House Passes Bill on Financial Regulation
The House passed legislation today on regulation of the financial industry:
House Passes Far-Reaching Bill Tightening Financial Rules, by Carl Hulse, NY Times: The House on Friday approved a Democratic plan to significantly tighten federal regulation of Wall Street and the financial sector...
The bill’s principal provisions establish a process for dismantling large, failing financial institutions; set up a council to identify and regulate firms that are so big, interconnected or risky that they need heightened supervision to keep them from bringing down the whole financial system; create a new consumer financial-protection agency to squelch unfair and abusive practices; and for the first time, regulate over-the-counter derivatives markets. The bill also contains provisions on executive pay, investor protection, credit ratings, hedge funds and insurance.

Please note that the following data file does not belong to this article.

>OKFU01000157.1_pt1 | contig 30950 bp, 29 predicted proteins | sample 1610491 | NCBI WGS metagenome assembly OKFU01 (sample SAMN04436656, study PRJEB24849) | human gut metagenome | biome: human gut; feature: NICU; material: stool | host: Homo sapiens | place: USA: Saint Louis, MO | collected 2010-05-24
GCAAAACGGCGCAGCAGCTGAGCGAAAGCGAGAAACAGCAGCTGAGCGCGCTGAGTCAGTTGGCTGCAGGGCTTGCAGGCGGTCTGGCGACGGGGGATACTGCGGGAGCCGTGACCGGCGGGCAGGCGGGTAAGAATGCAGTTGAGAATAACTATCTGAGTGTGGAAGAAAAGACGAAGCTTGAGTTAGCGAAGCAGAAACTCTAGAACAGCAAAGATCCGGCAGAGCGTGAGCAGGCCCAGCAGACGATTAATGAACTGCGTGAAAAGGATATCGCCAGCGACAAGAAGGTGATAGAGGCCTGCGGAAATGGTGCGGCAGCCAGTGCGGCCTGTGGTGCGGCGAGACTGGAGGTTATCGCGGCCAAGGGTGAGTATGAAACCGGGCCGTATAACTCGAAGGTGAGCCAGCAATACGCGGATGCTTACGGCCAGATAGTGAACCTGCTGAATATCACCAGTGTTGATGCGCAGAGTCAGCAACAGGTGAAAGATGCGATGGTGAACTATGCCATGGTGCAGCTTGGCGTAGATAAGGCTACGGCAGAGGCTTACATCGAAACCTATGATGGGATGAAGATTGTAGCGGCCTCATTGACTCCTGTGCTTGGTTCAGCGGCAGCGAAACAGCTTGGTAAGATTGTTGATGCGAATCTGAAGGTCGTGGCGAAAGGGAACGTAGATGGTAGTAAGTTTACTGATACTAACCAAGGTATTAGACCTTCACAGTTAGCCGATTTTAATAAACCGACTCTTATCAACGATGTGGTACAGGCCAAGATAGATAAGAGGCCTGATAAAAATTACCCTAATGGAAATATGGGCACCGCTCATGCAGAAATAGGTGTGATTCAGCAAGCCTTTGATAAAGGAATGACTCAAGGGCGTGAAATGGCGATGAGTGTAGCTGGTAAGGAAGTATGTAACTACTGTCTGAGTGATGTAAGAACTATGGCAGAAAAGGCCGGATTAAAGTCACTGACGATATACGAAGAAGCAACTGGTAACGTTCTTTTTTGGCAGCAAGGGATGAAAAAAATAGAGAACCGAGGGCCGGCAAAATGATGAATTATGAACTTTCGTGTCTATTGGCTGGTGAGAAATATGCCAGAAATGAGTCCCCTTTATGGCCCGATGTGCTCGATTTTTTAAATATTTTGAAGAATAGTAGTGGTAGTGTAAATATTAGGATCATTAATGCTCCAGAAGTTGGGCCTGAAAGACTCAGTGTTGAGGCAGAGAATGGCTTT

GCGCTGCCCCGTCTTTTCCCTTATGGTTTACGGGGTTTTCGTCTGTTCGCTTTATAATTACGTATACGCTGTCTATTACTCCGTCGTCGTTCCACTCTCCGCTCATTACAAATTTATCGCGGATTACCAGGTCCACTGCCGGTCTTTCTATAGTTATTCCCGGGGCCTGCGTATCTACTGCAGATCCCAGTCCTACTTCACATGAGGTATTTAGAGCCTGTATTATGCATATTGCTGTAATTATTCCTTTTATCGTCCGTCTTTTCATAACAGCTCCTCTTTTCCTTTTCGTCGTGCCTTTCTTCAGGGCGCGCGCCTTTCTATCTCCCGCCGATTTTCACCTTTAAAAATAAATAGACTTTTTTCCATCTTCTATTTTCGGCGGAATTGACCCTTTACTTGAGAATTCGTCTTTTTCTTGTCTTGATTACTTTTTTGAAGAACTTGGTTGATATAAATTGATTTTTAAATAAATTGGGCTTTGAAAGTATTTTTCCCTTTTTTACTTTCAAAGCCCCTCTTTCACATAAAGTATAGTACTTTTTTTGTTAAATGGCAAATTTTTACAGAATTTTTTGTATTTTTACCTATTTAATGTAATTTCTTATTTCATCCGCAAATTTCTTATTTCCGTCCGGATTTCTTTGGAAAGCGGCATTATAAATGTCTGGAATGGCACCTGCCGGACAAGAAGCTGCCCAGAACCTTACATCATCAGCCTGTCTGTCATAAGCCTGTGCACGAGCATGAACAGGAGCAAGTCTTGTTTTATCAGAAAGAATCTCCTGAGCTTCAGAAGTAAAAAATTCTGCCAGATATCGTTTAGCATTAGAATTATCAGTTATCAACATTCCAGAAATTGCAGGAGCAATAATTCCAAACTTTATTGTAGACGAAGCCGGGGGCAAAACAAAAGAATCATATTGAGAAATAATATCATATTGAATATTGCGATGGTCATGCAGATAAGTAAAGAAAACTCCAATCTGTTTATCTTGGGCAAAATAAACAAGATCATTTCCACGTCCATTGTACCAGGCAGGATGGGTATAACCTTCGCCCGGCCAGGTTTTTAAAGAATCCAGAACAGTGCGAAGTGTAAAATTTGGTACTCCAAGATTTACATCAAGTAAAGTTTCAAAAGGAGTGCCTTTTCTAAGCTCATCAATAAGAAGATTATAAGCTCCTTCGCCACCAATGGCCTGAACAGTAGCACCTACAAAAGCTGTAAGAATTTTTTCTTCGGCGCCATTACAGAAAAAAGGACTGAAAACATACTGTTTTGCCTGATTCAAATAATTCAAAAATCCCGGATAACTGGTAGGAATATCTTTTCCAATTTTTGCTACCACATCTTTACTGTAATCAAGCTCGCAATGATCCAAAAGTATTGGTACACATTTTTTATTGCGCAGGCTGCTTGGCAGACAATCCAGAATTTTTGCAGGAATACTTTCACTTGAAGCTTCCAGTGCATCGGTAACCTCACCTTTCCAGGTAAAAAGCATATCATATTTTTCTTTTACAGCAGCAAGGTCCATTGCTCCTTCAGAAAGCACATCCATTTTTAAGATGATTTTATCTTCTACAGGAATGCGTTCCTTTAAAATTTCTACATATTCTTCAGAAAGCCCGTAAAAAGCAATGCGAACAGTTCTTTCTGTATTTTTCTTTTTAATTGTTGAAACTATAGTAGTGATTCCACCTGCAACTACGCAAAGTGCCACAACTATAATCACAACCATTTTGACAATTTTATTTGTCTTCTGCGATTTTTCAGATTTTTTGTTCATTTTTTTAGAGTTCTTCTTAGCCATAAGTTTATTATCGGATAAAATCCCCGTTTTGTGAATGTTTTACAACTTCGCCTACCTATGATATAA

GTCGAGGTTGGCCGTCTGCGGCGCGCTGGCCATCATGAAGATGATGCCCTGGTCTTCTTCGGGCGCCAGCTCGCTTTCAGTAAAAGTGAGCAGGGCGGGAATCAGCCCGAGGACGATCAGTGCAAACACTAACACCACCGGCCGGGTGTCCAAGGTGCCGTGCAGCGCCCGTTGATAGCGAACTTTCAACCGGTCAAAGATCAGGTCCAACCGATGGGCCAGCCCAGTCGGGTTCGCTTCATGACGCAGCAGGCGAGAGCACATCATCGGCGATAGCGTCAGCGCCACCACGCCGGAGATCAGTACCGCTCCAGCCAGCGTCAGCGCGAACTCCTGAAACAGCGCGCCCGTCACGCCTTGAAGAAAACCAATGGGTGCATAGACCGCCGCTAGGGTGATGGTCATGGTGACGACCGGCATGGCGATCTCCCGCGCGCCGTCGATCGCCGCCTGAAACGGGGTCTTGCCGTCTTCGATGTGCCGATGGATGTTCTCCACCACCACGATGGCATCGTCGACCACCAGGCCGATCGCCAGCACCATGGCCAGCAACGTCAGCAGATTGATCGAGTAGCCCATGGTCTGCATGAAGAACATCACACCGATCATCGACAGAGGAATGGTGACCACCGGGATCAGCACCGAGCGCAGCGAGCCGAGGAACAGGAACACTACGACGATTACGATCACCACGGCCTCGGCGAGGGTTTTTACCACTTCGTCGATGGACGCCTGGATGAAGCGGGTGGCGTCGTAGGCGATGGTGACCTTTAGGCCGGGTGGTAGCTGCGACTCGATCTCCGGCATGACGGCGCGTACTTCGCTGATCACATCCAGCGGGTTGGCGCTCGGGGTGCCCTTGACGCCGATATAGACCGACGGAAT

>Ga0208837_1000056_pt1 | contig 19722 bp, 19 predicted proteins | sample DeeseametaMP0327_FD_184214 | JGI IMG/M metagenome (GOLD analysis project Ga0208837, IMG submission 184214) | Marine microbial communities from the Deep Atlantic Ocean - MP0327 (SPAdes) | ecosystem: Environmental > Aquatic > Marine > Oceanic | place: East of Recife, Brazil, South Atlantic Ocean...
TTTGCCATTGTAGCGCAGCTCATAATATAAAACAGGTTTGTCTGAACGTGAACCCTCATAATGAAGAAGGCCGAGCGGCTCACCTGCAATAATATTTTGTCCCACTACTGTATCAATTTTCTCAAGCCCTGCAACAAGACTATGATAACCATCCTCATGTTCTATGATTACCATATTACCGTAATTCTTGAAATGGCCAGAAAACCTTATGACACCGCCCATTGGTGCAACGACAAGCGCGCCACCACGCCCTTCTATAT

However, the bill still has to pass the Senate:
Despite the House action, final legislation is not imminent. The Senate is still developing its own measure for debate early next year and any Senate bill is likely to have substantial differences from the House measure, necessitating further negotiations. ...
And the legislation still has to get by an important constituency for politicians:
In preliminary votes ahead of the measure’s approval, lawmakers scaled back the bill’s ambitions slightly in ways that may increase its chances of overcoming objections from powerful financial interests. ...
I'll keep my hopes up, but given lawmakers attention to "powerful financial interests," something that will certainly (and disconcertingly) influence the Senate bill as well, I'll wait to see what emerges from the Senate before concluding that this is the road to any type of fundamental regulatory change.
Posted by Mark Thoma on Friday, December 11, 2009 at 02:16 PM in Economics, Financial System, Politics, Regulation |
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